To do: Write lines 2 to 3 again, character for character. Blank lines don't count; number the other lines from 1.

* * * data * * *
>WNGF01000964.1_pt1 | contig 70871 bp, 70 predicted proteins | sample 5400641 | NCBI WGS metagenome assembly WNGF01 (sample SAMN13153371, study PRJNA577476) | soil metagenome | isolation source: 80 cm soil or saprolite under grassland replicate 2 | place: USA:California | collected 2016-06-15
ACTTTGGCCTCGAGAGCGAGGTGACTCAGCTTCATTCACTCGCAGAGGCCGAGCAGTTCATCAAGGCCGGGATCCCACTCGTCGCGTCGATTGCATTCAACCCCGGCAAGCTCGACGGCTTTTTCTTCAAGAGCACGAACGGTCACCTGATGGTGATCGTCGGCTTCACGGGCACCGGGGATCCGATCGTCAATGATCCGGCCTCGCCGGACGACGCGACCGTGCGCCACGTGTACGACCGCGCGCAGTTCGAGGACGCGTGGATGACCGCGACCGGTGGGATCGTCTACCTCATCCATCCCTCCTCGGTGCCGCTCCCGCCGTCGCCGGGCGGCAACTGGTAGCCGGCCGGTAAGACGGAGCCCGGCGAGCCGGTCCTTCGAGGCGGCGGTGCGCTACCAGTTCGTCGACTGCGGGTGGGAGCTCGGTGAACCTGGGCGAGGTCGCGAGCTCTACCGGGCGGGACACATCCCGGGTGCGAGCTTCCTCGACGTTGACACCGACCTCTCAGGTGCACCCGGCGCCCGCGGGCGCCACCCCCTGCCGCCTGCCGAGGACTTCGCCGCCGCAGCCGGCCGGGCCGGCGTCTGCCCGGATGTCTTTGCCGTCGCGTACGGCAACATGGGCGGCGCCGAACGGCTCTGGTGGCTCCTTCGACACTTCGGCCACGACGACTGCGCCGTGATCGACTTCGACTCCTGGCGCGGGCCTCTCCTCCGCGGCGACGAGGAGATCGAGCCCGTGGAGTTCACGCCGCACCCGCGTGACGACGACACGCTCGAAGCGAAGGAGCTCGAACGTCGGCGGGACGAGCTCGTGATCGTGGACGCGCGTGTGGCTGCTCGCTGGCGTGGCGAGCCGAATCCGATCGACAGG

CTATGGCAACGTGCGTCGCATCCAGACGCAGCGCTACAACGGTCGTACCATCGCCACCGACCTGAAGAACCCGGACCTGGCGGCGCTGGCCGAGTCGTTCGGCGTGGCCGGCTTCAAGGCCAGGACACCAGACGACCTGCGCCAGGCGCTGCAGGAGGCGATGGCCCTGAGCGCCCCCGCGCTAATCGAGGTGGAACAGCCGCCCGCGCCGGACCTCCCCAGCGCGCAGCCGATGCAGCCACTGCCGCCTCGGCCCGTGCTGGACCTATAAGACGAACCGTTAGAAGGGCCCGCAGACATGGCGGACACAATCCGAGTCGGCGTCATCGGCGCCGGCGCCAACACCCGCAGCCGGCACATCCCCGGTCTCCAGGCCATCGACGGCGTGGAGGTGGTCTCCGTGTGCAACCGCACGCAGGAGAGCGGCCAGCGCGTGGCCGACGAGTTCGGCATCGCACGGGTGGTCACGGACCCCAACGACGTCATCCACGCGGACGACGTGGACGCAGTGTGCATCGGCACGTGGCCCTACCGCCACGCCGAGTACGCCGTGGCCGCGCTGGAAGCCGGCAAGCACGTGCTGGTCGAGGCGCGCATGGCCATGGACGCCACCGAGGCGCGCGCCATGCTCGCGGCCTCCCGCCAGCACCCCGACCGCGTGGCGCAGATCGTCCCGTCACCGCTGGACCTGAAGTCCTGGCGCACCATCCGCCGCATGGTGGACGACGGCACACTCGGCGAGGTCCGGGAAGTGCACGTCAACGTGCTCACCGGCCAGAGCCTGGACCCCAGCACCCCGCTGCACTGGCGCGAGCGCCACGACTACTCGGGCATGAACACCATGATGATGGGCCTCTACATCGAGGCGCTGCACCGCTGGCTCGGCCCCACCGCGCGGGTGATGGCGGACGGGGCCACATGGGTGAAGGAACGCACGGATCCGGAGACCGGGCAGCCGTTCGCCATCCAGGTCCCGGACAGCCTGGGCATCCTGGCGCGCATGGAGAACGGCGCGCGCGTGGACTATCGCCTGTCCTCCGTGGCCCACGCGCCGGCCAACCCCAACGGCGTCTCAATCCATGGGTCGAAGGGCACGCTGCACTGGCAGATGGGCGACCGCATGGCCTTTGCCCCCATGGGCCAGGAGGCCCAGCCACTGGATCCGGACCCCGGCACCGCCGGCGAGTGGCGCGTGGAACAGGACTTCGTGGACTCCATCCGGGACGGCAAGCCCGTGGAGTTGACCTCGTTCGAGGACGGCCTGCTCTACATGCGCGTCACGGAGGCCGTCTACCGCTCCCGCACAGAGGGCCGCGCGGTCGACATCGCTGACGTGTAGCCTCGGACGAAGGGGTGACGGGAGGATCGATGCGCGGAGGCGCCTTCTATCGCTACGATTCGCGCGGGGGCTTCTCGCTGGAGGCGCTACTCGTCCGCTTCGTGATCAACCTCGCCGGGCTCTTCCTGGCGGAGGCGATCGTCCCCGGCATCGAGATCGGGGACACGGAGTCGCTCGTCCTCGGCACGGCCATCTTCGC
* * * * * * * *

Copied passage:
ACTTTGGCCTCGAGAGCGAGGTGACTCAGCTTCATTCACTCGCAGAGGCCGAGCAGTTCATCAAGGCCGGGATCCCACTCGTCGCGTCGATTGCATTCAACCCCGGCAAGCTCGACGGCTTTTTCTTCAAGAGCACGAACGGTCACCTGATGGTGATCGTCGGCTTCACGGGCACCGGGGATCCGATCGTCAATGATCCGGCCTCGCCGGACGACGCGACCGTGCGCCACGTGTACGACCGCGCGCAGTTCGAGGACGCGTGGATGACCGCGACCGGTGGGATCGTCTACCTCATCCATCCCTCCTCGGTGCCGCTCCCGCCGTCGCCGGGCGGCAACTGGTAGCCGGCCGGTAAGACGGAGCCCGGCGAGCCGGTCCTTCGAGGCGGCGGTGCGCTACCAGTTCGTCGACTGCGGGTGGGAGCTCGGTGAACCTGGGCGAGGTCGCGAGCTCTACCGGGCGGGACACATCCCGGGTGCGAGCTTCCTCGACGTTGACACCGACCTCTCAGGTGCACCCGGCGCCCGCGGGCGCCACCCCCTGCCGCCTGCCGAGGACTTCGCCGCCGCAGCCGGCCGGGCCGGCGTCTGCCCGGATGTCTTTGCCGTCGCGTACGGCAACATGGGCGGCGCCGAACGGCTCTGGTGGCTCCTTCGACACTTCGGCCACGACGACTGCGCCGTGATCGACTTCGACTCCTGGCGCGGGCCTCTCCTCCGCGGCGACGAGGAGATCGAGCCCGTGGAGTTCACGCCGCACCCGCGTGACGACGACACGCTCGAAGCGAAGGAGCTCGAACGTCGGCGGGACGAGCTCGTGATCGTGGACGCGCGTGTGGCTGCTCGCTGGCGTGGCGAGCCGAATCCGATCGACAGG

CTATGGCAACGTGCGTCGCATCCAGACGCAGCGCTACAACGGTCGTACCATCGCCACCGACCTGAAGAACCCGGACCTGGCGGCGCTGGCCGAGTCGTTCGGCGTGGCCGGCTTCAAGGCCAGGACACCAGACGACCTGCGCCAGGCGCTGCAGGAGGCGATGGCCCTGAGCGCCCCCGCGCTAATCGAGGTGGAACAGCCGCCCGCGCCGGACCTCCCCAGCGCGCAGCCGATGCAGCCACTGCCGCCTCGGCCCGTGCTGGACCTATAAGACGAACCGTTAGAAGGGCCCGCAGACATGGCGGACACAATCCGAGTCGGCGTCATCGGCGCCGGCGCCAACACCCGCAGCCGGCACATCCCCGGTCTCCAGGCCATCGACGGCGTGGAGGTGGTCTCCGTGTGCAACCGCACGCAGGAGAGCGGCCAGCGCGTGGCCGACGAGTTCGGCATCGCACGGGTGGTCACGGACCCCAACGACGTCATCCACGCGGACGACGTGGACGCAGTGTGCATCGGCACGTGGCCCTACCGCCACGCCGAGTACGCCGTGGCCGCGCTGGAAGCCGGCAAGCACGTGCTGGTCGAGGCGCGCATGGCCATGGACGCCACCGAGGCGCGCGCCATGCTCGCGGCCTCCCGCCAGCACCCCGACCGCGTGGCGCAGATCGTCCCGTCACCGCTGGACCTGAAGTCCTGGCGCACCATCCGCCGCATGGTGGACGACGGCACACTCGGCGAGGTCCGGGAAGTGCACGTCAACGTGCTCACCGGCCAGAGCCTGGACCCCAGCACCCCGCTGCACTGGCGCGAGCGCCACGACTACTCGGGCATGAACACCATGATGATGGGCCTCTACATCGAGGCGCTGCACCGCTGGCTCGGCCCCACCGCGCGGGTGATGGCGGACGGGGCCACATGGGTGAAGGAACGCACGGATCCGGAGACCGGGCAGCCGTTCGCCATCCAGGTCCCGGACAGCCTGGGCATCCTGGCGCGCATGGAGAACGGCGCGCGCGTGGACTATCGCCTGTCCTCCGTGGCCCACGCGCCGGCCAACCCCAACGGCGTCTCAATCCATGGGTCGAAGGGCACGCTGCACTGGCAGATGGGCGACCGCATGGCCTTTGCCCCCATGGGCCAGGAGGCCCAGCCACTGGATCCGGACCCCGGCACCGCCGGCGAGTGGCGCGTGGAACAGGACTTCGTGGACTCCATCCGGGACGGCAAGCCCGTGGAGTTGACCTCGTTCGAGGACGGCCTGCTCTACATGCGCGTCACGGAGGCCGTCTACCGCTCCCGCACAGAGGGCCGCGCGGTCGACATCGCTGACGTGTAGCCTCGGACGAAGGGGTGACGGGAGGATCGATGCGCGGAGGCGCCTTCTATCGCTACGATTCGCGCGGGGGCTTCTCGCTGGAGGCGCTACTCGTCCGCTTCGTGATCAACCTCGCCGGGCTCTTCCTGGCGGAGGCGATCGTCCCCGGCATCGAGATCGGGGACACGGAGTCGCTCGTCCTCGGCACGGCCATCTTCGC